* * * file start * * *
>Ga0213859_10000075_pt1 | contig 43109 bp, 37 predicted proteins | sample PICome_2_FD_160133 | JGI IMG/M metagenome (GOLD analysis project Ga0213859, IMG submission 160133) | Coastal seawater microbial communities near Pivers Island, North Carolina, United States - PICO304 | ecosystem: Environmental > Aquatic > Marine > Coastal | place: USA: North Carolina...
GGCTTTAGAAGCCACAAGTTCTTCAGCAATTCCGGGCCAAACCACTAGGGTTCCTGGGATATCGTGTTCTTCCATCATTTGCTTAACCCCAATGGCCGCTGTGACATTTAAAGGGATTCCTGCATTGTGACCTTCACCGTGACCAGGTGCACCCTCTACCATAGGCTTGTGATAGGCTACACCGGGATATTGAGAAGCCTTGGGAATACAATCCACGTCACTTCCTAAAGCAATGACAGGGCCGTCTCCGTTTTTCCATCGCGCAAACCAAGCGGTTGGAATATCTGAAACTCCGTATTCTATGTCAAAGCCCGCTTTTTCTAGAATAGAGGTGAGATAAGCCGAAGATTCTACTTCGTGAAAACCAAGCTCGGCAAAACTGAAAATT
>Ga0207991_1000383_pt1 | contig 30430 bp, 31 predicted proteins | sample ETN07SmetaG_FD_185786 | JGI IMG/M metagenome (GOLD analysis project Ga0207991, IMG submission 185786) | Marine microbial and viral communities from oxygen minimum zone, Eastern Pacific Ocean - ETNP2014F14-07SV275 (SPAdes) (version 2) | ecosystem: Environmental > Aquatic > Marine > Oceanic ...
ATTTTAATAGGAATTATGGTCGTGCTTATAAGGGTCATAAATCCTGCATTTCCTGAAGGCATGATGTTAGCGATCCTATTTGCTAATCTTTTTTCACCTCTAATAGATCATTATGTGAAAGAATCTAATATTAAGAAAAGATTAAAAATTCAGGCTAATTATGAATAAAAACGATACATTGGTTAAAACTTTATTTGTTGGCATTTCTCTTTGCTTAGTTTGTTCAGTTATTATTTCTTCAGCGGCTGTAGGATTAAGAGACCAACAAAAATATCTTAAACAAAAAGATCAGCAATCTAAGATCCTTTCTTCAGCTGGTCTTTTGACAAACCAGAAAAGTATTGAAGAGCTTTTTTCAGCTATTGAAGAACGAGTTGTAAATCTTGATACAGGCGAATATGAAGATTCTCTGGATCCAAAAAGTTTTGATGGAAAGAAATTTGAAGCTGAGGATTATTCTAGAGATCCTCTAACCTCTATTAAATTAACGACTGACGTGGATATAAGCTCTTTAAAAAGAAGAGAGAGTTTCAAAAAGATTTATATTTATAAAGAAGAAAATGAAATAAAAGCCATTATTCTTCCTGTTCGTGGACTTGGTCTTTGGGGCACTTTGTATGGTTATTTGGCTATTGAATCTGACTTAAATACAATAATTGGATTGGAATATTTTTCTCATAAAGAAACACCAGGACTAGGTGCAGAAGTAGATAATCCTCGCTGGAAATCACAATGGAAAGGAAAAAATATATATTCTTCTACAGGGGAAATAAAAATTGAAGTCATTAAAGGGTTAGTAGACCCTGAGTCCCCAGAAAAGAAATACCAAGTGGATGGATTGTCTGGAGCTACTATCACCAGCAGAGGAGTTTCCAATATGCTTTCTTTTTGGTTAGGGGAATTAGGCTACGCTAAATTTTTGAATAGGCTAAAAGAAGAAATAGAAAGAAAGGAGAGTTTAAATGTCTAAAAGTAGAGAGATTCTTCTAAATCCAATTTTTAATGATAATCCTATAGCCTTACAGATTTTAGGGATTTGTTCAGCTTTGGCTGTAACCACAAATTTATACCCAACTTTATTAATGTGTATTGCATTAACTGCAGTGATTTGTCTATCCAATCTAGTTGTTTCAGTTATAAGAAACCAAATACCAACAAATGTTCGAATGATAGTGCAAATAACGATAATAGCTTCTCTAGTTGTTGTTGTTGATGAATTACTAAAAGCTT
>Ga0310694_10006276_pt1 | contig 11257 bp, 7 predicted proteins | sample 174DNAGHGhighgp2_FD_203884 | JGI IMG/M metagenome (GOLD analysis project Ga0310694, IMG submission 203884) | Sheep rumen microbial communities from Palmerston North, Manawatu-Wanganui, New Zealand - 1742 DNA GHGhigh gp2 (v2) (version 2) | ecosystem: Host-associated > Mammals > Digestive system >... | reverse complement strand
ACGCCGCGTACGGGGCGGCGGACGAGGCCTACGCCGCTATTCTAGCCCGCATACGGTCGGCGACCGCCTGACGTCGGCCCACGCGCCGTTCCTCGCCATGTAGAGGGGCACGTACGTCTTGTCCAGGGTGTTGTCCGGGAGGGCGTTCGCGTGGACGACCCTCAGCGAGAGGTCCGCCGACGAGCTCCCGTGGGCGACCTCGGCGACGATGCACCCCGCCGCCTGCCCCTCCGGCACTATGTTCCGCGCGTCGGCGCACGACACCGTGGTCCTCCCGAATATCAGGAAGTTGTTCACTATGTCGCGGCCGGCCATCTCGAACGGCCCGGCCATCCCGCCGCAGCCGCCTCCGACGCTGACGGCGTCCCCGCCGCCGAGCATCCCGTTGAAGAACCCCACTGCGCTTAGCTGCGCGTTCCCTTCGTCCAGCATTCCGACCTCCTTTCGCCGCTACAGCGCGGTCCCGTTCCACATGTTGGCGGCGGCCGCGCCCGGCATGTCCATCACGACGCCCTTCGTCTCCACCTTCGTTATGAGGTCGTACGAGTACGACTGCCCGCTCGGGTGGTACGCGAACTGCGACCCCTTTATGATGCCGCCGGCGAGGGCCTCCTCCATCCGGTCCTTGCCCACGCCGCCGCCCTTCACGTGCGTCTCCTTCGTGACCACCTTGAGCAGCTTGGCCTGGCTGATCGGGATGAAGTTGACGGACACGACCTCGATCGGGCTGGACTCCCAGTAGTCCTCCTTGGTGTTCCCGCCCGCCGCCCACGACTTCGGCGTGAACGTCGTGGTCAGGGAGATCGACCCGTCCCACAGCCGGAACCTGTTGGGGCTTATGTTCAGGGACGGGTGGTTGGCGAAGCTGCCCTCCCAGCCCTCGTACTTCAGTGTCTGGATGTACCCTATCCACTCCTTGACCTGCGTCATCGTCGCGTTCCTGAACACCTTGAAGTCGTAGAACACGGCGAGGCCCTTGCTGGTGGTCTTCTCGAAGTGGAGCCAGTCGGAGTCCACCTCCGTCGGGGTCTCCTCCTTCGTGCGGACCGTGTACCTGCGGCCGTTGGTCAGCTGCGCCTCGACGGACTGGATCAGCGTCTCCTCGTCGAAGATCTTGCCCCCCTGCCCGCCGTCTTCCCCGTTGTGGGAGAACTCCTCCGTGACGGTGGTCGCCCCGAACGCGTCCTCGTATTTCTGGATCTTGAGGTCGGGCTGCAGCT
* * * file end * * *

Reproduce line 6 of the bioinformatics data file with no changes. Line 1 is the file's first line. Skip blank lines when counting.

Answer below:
ACGCCGCGTACGGGGCGGCGGACGAGGCCTACGCCGCTATTCTAGCCCGCATACGGTCGGCGACCGCCTGACGTCGGCCCACGCGCCGTTCCTCGCCATGTAGAGGGGCACGTACGTCTTGTCCAGGGTGTTGTCCGGGAGGGCGTTCGCGTGGACGACCCTCAGCGAGAGGTCCGCCGACGAGCTCCCGTGGGCGACCTCGGCGACGATGCACCCCGCCGCCTGCCCCTCCGGCACTATGTTCCGCGCGTCGGCGCACGACACCGTGGTCCTCCCGAATATCAGGAAGTTGTTCACTATGTCGCGGCCGGCCATCTCGAACGGCCCGGCCATCCCGCCGCAGCCGCCTCCGACGCTGACGGCGTCCCCGCCGCCGAGCATCCCGTTGAAGAACCCCACTGCGCTTAGCTGCGCGTTCCCTTCGTCCAGCATTCCGACCTCCTTTCGCCGCTACAGCGCGGTCCCGTTCCACATGTTGGCGGCGGCCGCGCCCGGCATGTCCATCACGACGCCCTTCGTCTCCACCTTCGTTATGAGGTCGTACGAGTACGACTGCCCGCTCGGGTGGTACGCGAACTGCGACCCCTTTATGATGCCGCCGGCGAGGGCCTCCTCCATCCGGTCCTTGCCCACGCCGCCGCCCTTCACGTGCGTCTCCTTCGTGACCACCTTGAGCAGCTTGGCCTGGCTGATCGGGATGAAGTTGACGGACACGACCTCGATCGGGCTGGACTCCCAGTAGTCCTCCTTGGTGTTCCCGCCCGCCGCCCACGACTTCGGCGTGAACGTCGTGGTCAGGGAGATCGACCCGTCCCACAGCCGGAACCTGTTGGGGCTTATGTTCAGGGACGGGTGGTTGGCGAAGCTGCCCTCCCAGCCCTCGTACTTCAGTGTCTGGATGTACCCTATCCACTCCTTGACCTGCGTCATCGTCGCGTTCCTGAACACCTTGAAGTCGTAGAACACGGCGAGGCCCTTGCTGGTGGTCTTCTCGAAGTGGAGCCAGTCGGAGTCCACCTCCGTCGGGGTCTCCTCCTTCGTGCGGACCGTGTACCTGCGGCCGTTGGTCAGCTGCGCCTCGACGGACTGGATCAGCGTCTCCTCGTCGAAGATCTTGCCCCCCTGCCCGCCGTCTTCCCCGTTGTGGGAGAACTCCTCCGTGACGGTGGTCGCCCCGAACGCGTCCTCGTATTTCTGGATCTTGAGGTCGGGCTGCAGCT